A few choice streets in Palo Alto have been closed for more than a year, and now one of them is about to reopen much to the dismay of some business owners who have enjoyed the walk-up traffic the closure has provided. Last week, the Palo Alto City Council voted unanimously to reopen University Avenue on October 15th. But the council stopped short of reopening California Avenue, which is now expected to reopen in the summer of 2022 and Ramona Street which could stay closed forever.
The closed-streets program encouraged restaurant owners to build pricey parklets so they could stay in business during the coronavirus pandemic. Ending the program on University Avenue means business owners will have to figure out what to do with their outdoor seating areas. But retailers all over the Bay Area who operate during the daytime have complained that these street closures keep their customers away while prioritizing restaurants.
Mistie Boulton told Mercury News she spent more than $30,000 to construct her parklet at Oren’s Hummus. “I’m absolutely beyond disappointed and feel this is a step backward. Palo Alto just feels like a dying town. Other areas are doing a lot to bring life back to town, but Palo Alto is moving in the opposite direction,” Boulton said.
A petition to stop the reopening of University Avenue to cars has more than 5,000 signatures.
Some business owners are even threatening to close up shop and leave Palo Alto. “But if things go like this and the public is not heard and people make these random decisions then in the future we don’t know if we’ll stay in Palo Alto,” Anu Bhambri, owner of the Indian restaurant ROOH told Mercury News. But the Mayor and city officials say that there are also many business owners who have struggled with the closure and say they would get much more business with traffic back on the road.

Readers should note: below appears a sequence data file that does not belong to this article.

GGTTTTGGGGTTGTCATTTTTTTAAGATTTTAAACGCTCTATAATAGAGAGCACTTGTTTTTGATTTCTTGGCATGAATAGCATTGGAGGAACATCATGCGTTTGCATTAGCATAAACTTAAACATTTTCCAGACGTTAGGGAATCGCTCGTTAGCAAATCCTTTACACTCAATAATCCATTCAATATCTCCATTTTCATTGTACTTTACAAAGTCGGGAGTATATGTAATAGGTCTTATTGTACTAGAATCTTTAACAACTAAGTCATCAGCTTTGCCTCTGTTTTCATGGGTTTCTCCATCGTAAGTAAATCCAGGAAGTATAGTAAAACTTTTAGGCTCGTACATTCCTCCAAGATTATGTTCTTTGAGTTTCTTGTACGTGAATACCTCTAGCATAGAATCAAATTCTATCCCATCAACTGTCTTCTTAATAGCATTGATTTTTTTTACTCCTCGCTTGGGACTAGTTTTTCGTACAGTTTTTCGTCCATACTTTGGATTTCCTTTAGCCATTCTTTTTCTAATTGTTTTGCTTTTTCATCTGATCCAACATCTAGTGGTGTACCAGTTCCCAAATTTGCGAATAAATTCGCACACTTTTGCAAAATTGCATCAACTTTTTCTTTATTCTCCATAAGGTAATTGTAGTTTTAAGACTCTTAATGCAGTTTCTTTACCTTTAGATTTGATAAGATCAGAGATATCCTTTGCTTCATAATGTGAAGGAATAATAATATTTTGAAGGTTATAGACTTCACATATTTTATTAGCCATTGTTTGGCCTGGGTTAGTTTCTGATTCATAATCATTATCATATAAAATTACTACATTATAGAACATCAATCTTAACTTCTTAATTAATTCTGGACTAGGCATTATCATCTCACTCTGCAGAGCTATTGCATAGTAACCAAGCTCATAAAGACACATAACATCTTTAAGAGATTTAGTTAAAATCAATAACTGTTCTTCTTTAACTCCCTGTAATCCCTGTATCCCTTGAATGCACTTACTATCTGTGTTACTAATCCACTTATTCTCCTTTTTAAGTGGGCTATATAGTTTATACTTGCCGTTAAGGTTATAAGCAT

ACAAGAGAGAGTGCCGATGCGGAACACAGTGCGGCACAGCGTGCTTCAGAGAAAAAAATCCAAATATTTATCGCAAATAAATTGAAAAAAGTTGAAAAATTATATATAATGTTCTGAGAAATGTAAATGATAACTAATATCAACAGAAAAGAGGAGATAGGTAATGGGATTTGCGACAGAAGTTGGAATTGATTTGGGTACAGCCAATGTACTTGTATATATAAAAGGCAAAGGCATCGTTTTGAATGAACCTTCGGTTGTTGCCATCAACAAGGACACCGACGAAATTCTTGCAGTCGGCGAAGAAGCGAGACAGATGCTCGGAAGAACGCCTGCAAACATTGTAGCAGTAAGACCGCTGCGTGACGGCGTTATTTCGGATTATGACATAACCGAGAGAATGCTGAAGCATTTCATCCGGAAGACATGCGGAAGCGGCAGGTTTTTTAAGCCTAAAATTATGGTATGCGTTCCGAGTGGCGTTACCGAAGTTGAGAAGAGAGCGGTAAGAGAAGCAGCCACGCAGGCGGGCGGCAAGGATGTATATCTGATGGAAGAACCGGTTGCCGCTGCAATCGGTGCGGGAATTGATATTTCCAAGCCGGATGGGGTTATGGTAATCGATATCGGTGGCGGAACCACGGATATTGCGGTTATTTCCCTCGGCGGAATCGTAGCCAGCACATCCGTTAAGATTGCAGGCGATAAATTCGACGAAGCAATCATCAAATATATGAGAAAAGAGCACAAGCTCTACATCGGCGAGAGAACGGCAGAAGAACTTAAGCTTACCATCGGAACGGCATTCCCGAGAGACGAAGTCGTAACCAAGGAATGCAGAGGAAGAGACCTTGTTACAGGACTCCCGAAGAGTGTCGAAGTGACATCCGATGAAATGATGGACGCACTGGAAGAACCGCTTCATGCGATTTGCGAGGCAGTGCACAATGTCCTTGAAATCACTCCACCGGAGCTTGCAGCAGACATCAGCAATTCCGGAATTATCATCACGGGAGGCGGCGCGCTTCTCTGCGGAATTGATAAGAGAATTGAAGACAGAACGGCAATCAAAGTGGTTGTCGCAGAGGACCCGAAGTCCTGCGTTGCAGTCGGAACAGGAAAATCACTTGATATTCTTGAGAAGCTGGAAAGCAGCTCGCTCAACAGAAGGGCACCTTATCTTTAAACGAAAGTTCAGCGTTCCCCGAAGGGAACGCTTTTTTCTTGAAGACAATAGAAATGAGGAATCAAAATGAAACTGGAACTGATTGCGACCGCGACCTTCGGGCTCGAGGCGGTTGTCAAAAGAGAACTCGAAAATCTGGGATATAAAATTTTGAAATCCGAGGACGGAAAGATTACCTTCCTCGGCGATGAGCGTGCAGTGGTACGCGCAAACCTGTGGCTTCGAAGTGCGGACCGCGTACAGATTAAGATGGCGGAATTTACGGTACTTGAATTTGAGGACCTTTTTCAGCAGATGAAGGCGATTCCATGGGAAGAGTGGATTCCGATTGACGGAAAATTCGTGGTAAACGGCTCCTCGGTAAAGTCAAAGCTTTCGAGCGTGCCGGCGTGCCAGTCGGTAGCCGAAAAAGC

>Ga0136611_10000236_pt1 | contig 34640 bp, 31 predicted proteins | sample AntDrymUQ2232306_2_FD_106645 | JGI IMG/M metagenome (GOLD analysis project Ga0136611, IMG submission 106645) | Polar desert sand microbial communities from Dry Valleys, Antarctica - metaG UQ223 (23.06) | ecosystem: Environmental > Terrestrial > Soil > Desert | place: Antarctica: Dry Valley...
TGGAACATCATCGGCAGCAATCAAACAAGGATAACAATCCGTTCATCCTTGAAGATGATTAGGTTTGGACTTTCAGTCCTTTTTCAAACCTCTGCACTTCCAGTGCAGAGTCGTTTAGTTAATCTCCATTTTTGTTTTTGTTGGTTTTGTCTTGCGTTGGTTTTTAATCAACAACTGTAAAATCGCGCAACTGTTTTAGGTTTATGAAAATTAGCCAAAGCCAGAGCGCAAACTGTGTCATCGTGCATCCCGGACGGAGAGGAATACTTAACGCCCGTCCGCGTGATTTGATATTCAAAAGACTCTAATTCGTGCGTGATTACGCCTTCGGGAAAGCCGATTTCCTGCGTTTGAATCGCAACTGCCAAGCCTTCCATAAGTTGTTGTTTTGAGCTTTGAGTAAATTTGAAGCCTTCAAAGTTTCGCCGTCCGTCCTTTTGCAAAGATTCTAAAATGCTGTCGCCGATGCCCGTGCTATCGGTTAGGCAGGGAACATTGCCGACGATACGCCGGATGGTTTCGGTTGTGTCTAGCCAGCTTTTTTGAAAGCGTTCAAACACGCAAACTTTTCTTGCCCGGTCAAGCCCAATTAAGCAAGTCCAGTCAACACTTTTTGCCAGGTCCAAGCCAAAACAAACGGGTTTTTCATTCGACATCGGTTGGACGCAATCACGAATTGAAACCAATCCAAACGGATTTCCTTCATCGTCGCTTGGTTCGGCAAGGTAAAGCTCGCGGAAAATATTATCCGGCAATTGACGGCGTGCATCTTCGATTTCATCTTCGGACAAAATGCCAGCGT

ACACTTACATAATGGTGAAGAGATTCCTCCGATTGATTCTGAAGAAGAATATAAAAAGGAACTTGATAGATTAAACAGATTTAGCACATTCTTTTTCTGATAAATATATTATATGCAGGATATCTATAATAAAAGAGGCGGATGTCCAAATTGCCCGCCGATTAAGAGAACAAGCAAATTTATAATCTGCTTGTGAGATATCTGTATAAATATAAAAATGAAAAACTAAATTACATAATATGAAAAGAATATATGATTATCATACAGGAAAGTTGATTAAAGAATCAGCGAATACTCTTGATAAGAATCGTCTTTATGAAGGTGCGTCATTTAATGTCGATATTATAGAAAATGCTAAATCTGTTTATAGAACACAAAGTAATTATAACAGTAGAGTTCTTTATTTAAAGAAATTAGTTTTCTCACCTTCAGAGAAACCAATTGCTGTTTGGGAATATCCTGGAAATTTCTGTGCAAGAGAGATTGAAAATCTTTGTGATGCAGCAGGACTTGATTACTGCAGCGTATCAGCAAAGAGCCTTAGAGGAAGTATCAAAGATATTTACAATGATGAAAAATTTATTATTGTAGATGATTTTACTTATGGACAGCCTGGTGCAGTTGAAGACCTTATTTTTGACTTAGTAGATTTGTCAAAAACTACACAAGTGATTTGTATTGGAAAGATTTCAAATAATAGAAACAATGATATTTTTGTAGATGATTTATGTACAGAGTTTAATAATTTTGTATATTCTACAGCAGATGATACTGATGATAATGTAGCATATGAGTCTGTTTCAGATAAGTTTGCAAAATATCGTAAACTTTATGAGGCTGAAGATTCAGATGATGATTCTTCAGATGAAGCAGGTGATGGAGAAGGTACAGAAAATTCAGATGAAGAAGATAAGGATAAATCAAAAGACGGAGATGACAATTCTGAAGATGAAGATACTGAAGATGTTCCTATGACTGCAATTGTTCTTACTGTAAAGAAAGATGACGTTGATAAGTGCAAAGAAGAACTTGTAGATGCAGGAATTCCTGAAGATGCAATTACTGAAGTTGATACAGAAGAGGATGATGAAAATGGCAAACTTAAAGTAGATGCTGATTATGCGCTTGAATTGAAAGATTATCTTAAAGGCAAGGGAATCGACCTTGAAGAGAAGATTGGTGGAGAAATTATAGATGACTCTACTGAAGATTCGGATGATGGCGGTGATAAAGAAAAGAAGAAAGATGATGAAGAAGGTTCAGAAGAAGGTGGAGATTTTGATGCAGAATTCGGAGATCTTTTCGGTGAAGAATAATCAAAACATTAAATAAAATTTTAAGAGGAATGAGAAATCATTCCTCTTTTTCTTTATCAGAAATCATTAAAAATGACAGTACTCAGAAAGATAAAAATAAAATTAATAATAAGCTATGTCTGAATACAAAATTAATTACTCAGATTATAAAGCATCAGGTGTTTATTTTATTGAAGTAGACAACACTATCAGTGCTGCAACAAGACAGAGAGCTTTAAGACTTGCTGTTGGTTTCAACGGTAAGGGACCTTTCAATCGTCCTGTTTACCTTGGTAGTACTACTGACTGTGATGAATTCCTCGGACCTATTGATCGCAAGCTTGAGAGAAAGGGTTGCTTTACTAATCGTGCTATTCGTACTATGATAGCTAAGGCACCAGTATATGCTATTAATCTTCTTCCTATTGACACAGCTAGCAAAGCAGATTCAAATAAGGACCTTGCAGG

"I think we should let our retailers have a good holiday season and be ready like on Oct. 1," Mayor Tom DuBois told Palo Alto Online. “University is much more of a major almost residential arterial road than some of the other streets you’re pointing out. One of the main differences is the volume of traffic that University Avenue typically handles. The closures were impacting a lot of businesses, some of which have been there 20 or 30 years. It was a question of fairness and I think the council tried to accommodate everyone with some streets staying closed,” Dubois said.
There was much less contention regarding the delayed closures of California Avenue and Ramona Street between Hamilton and University avenues. Some business owners who are upset about the University Avenue reopening are still hoping the Palo Alto City Council hears their concerns and changes their mind but so far that does not appear likely.